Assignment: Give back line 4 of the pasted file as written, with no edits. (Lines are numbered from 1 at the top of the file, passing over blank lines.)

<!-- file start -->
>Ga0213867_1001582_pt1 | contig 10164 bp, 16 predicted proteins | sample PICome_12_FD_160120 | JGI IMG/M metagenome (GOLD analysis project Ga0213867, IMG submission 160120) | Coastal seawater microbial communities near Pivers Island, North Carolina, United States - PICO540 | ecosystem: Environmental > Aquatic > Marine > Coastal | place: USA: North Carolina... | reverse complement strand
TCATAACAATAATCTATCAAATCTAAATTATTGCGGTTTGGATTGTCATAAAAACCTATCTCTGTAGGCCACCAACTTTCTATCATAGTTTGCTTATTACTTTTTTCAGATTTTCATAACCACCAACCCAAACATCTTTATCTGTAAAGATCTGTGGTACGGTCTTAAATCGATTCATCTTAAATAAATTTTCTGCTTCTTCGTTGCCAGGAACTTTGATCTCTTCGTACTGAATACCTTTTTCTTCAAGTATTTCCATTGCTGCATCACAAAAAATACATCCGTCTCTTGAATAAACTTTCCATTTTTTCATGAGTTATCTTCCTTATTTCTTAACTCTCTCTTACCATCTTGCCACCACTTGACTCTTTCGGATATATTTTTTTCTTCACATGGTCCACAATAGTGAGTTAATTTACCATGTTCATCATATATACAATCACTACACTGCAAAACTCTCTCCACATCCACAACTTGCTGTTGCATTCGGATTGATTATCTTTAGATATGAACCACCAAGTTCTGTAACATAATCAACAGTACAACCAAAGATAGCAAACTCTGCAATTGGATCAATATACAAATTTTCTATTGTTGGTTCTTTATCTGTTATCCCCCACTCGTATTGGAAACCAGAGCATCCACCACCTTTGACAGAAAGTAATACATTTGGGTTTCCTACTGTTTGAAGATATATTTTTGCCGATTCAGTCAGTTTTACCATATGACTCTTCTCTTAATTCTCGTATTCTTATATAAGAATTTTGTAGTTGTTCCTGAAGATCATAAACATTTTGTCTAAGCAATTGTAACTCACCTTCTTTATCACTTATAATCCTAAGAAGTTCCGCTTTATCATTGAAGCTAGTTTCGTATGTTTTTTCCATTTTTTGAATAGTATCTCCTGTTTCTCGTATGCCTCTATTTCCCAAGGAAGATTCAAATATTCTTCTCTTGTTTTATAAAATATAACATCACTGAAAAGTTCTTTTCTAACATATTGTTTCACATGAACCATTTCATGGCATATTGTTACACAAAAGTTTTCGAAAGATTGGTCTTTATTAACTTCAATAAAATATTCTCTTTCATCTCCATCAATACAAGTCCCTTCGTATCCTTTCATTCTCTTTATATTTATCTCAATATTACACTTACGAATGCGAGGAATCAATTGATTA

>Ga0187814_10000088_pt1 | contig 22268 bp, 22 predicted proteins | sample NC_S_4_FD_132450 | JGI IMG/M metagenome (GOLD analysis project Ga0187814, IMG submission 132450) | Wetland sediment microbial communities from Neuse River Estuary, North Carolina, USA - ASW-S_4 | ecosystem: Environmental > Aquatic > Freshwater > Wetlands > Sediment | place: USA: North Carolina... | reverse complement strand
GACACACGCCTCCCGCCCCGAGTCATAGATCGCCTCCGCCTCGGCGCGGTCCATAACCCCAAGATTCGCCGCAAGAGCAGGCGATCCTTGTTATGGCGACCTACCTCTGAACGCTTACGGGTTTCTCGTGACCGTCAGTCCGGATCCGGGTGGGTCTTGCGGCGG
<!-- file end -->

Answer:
GACACACGCCTCCCGCCCCGAGTCATAGATCGCCTCCGCCTCGGCGCGGTCCATAACCCCAAGATTCGCCGCAAGAGCAGGCGATCCTTGTTATGGCGACCTACCTCTGAACGCTTACGGGTTTCTCGTGACCGTCAGTCCGGATCCGGGTGGGTCTTGCGGCGG